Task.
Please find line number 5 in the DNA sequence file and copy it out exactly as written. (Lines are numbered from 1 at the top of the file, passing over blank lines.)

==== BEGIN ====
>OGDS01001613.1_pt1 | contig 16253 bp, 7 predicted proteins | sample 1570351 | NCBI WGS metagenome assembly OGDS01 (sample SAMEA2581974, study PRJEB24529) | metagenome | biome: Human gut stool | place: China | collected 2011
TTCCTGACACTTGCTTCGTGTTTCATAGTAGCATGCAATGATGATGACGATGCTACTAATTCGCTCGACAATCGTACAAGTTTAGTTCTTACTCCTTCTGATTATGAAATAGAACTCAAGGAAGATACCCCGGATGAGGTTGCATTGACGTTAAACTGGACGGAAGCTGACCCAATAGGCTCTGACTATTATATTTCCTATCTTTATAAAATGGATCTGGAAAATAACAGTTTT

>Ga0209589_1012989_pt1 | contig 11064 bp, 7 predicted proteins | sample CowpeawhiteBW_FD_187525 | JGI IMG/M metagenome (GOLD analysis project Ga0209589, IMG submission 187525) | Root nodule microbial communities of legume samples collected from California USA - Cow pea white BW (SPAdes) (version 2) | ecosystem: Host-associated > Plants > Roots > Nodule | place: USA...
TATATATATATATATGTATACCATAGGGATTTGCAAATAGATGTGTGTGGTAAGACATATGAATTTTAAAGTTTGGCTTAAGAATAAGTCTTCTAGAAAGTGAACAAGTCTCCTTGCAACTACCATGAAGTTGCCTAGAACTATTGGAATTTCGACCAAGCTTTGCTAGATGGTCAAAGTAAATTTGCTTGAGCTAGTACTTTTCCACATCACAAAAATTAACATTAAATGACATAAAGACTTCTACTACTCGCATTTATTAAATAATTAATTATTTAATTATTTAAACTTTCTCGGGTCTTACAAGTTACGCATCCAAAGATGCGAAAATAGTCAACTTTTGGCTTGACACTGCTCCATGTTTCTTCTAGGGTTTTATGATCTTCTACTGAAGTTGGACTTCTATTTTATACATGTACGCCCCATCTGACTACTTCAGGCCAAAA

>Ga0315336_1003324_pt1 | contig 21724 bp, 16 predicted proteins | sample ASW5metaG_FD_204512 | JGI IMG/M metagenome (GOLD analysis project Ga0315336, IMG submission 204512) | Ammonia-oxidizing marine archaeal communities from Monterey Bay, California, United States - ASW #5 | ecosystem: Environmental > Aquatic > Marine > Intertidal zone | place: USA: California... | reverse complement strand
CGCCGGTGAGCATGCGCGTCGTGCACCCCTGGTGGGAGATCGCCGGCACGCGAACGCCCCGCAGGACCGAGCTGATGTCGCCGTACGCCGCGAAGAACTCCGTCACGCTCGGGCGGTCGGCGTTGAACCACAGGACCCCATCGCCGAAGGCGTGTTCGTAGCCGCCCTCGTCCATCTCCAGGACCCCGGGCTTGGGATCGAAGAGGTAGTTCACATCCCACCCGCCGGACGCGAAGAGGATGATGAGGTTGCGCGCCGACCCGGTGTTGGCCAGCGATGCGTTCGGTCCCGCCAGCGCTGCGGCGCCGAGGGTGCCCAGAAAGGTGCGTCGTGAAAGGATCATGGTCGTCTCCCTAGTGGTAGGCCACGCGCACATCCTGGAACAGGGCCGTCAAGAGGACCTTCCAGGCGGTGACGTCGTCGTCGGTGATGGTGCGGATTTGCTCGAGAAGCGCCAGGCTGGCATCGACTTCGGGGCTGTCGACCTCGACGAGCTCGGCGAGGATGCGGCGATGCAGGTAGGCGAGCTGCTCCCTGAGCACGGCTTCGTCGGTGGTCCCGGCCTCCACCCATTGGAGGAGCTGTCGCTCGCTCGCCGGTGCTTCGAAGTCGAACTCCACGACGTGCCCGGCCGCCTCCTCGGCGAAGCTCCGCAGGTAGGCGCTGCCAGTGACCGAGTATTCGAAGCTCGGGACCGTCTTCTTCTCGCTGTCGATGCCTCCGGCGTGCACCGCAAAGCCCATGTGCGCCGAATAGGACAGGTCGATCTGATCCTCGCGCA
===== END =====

>Ga0315336_1003324_pt1 | contig 21724 bp, 16 predicted proteins | sample ASW5metaG_FD_204512 | JGI IMG/M metagenome (GOLD analysis project Ga0315336, IMG submission 204512) | Ammonia-oxidizing marine archaeal communities from Monterey Bay, California, United States - ASW #5 | ecosystem: Environmental > Aquatic > Marine > Intertidal zone | place: USA: California... | reverse complement strand